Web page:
With Halloween approaching, we always love to revisit our post about superstition and the dancer. This post was originally post 7 years ago. Enjoy!!!
Dancers and their theatrical peers are masters of the art of fantasy and characterization. In order to be successful at their craft, a dancer must create a believable character that leaves their audiences spell-bound. It is within the confines of the theater that both performer and viewer silently agree to believe the unbelievable. “Without these unspoken agreements, there could be no theater; with these agreements, all theaters become magic places where time shifts and identity is transformed.” (Haunted Theaters by Barbara Smith. 2002)
This “unspoken agreement” helped propagate the rich history of superstition and rituals among performers throughout the ages.
Haunting & Superstition
Superstitious beliefs attached to the theater originated in the continental cities of Europe where the ballet predominated. Even in these modern times, theaters tend to have a plethora of associated superstitions and ghost stories. Here are a few:
The Ghost Light
According to tradition, one should always leave a light on in an empty theater. This light either wards off ghosts—or may just provide the ghosts enough light to see. Failure to provide this may anger the ghosts leading to pranks and other mishaps.
It is considered bad luck if a rehearsal goes smoothly. The feared results of a perfect rehearsal include a very short performance run, or the performance itself will be disastrous. It is also unlucky to speak the last line of a play before Opening Night.
It is forbidden to whistle anywhere inside the theater, especially in or near the dressing rooms. The superstition states that if a whistle is heard, someone (although not necessarily the whistler) will soon lose their job.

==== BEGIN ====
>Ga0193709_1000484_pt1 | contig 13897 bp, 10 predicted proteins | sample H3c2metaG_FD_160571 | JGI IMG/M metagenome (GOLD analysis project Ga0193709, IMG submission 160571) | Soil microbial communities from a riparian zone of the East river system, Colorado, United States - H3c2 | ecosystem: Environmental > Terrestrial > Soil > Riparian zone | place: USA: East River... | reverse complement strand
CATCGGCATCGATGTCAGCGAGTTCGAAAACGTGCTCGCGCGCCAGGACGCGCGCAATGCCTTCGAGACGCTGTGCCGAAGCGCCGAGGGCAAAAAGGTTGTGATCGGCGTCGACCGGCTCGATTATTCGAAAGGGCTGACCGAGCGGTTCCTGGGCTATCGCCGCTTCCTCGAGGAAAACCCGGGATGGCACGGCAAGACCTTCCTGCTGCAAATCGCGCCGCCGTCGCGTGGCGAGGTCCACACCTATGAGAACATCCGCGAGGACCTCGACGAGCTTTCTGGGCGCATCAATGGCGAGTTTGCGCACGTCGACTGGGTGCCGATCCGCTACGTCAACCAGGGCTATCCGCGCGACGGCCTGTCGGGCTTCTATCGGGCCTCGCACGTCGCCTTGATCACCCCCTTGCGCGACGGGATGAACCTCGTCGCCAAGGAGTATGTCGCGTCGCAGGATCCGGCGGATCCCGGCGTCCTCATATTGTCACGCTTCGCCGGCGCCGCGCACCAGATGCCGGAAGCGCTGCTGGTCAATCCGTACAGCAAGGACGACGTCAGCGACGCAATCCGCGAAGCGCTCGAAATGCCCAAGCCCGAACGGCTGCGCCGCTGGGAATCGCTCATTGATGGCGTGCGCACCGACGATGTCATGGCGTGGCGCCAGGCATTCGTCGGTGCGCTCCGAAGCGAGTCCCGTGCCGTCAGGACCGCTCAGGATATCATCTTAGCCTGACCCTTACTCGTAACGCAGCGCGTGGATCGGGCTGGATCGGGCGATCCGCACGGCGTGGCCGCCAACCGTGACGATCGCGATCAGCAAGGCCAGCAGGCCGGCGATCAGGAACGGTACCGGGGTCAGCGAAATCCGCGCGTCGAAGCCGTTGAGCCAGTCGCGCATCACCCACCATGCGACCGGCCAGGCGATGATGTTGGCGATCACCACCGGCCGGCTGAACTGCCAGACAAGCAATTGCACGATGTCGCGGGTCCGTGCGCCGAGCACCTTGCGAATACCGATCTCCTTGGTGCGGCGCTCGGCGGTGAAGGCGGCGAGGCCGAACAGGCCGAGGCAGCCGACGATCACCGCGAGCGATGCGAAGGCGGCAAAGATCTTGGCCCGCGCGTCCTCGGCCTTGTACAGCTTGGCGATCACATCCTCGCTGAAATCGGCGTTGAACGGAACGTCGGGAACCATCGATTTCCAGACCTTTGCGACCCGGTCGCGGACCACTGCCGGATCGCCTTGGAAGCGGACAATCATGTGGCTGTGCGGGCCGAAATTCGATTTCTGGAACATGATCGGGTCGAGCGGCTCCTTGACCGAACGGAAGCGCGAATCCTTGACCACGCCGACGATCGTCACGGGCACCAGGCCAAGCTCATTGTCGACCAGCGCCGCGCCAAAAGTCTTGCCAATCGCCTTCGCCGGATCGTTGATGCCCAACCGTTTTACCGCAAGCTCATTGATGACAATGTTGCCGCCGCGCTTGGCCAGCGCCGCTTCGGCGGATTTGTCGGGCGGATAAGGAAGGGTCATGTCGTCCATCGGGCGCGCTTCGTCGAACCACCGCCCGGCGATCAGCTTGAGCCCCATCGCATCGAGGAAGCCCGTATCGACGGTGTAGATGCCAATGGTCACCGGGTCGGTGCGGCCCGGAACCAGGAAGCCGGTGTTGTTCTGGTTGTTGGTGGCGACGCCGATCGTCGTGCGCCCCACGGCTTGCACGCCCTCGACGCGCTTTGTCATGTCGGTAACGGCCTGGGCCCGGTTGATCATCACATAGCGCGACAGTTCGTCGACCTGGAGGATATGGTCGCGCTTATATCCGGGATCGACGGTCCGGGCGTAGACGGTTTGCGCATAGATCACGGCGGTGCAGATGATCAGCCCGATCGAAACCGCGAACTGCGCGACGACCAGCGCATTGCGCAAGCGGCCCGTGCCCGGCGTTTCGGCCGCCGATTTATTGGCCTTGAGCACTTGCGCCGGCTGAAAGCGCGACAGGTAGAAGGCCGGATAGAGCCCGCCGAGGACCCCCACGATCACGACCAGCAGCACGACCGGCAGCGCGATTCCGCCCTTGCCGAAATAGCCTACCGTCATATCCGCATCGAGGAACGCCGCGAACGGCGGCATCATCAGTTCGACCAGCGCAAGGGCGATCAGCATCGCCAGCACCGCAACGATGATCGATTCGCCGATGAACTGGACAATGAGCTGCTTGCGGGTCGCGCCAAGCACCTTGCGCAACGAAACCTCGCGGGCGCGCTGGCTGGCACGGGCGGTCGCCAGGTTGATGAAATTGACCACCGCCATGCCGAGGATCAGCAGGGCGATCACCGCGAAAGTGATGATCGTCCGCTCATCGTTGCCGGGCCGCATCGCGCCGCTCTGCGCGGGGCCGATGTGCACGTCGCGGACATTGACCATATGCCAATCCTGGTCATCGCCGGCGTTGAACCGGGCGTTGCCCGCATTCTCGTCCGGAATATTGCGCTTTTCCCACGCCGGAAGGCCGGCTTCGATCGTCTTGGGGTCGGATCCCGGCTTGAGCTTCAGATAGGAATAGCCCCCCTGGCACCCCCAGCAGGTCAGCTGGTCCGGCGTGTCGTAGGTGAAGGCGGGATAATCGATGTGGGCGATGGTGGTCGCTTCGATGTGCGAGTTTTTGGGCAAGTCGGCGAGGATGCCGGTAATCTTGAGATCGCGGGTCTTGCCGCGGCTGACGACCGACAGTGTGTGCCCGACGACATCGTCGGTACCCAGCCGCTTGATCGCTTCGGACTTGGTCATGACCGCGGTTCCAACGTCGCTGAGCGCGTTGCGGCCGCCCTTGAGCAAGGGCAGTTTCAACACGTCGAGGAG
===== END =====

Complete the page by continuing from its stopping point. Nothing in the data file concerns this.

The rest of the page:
Wishing an Actor or Dancer “Good Luck”
This is by far one of the most well-known superstitions. Wishing an actor or dancer “good luck” before a performance is considered extremely unlucky and is sure to bring disaster. Instead, one should wish an actor to “break a leg”, which is symbolic of “taking a bow” at the end of a worthy performance, and wish a dancer “merde”.
Merde is actually French slang for “dung” but has an interesting history in regard to the dance world. Before the invention of cars, Parisian streets were filled with horse-drawn carriages and plenty of horse dung. As dancers made their way to the theater, they would caution one another to “not step in the merde”. During the evenings when the people—and their horses--were in vast attendance, all the “merde” outside was considered a good thing. Dancers soon began to wish one another “merde” before going on stage as a way of saying “watch your step”.
The Scottish Play
Shakespeare’s Macbeth is said to be the most cursed of all plays; therefore actors avoid saying its name. Euphemisms such as “The Scottish Play” or “The Bards’ Play” are used instead. The superstition states that terrible luck will befall on any company performing the play, ranging from strange accidents to actual death. In many parts of the world, even speaking the name “Macbeth” anywhere inside the theater or quoting from its text will cause that person to lose all of their theatrical friends.
Closed for Ghosts
According to superstition, the theater should always be closed one night a week in order to give the ghosts a chance to perform themselves. Monday night is usually preferred, as it also provides actors with a day off following weekend performances.
The World’s Most Haunted Theaters